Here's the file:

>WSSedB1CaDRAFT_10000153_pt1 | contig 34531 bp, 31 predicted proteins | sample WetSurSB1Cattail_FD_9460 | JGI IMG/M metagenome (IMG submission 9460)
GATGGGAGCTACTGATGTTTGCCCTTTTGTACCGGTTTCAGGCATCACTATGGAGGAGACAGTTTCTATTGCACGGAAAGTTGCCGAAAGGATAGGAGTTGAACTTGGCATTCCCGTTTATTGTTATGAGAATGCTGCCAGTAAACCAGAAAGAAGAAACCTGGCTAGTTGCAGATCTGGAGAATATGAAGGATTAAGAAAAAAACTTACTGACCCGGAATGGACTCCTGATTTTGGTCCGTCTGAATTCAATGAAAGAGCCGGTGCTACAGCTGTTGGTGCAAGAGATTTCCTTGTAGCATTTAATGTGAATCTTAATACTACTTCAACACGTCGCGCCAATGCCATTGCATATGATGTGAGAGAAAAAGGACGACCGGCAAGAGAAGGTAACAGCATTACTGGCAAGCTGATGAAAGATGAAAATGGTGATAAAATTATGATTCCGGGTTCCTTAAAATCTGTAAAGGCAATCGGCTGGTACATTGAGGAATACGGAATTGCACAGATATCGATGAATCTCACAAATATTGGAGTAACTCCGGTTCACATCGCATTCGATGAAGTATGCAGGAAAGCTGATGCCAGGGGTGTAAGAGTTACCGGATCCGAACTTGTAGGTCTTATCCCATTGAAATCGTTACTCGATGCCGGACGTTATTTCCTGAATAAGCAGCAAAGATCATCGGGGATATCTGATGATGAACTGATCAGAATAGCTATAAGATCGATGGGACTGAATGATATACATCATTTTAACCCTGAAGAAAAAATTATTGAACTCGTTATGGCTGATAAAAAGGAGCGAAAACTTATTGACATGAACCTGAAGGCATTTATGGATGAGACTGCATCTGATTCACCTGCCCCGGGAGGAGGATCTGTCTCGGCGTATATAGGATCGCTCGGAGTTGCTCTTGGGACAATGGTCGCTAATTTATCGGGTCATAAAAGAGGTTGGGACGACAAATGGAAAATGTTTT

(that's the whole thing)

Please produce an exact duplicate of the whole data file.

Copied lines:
>WSSedB1CaDRAFT_10000153_pt1 | contig 34531 bp, 31 predicted proteins | sample WetSurSB1Cattail_FD_9460 | JGI IMG/M metagenome (IMG submission 9460)
GATGGGAGCTACTGATGTTTGCCCTTTTGTACCGGTTTCAGGCATCACTATGGAGGAGACAGTTTCTATTGCACGGAAAGTTGCCGAAAGGATAGGAGTTGAACTTGGCATTCCCGTTTATTGTTATGAGAATGCTGCCAGTAAACCAGAAAGAAGAAACCTGGCTAGTTGCAGATCTGGAGAATATGAAGGATTAAGAAAAAAACTTACTGACCCGGAATGGACTCCTGATTTTGGTCCGTCTGAATTCAATGAAAGAGCCGGTGCTACAGCTGTTGGTGCAAGAGATTTCCTTGTAGCATTTAATGTGAATCTTAATACTACTTCAACACGTCGCGCCAATGCCATTGCATATGATGTGAGAGAAAAAGGACGACCGGCAAGAGAAGGTAACAGCATTACTGGCAAGCTGATGAAAGATGAAAATGGTGATAAAATTATGATTCCGGGTTCCTTAAAATCTGTAAAGGCAATCGGCTGGTACATTGAGGAATACGGAATTGCACAGATATCGATGAATCTCACAAATATTGGAGTAACTCCGGTTCACATCGCATTCGATGAAGTATGCAGGAAAGCTGATGCCAGGGGTGTAAGAGTTACCGGATCCGAACTTGTAGGTCTTATCCCATTGAAATCGTTACTCGATGCCGGACGTTATTTCCTGAATAAGCAGCAAAGATCATCGGGGATATCTGATGATGAACTGATCAGAATAGCTATAAGATCGATGGGACTGAATGATATACATCATTTTAACCCTGAAGAAAAAATTATTGAACTCGTTATGGCTGATAAAAAGGAGCGAAAACTTATTGACATGAACCTGAAGGCATTTATGGATGAGACTGCATCTGATTCACCTGCCCCGGGAGGAGGATCTGTCTCGGCGTATATAGGATCGCTCGGAGTTGCTCTTGGGACAATGGTCGCTAATTTATCGGGTCATAAAAGAGGTTGGGACGACAAATGGAAAATGTTTT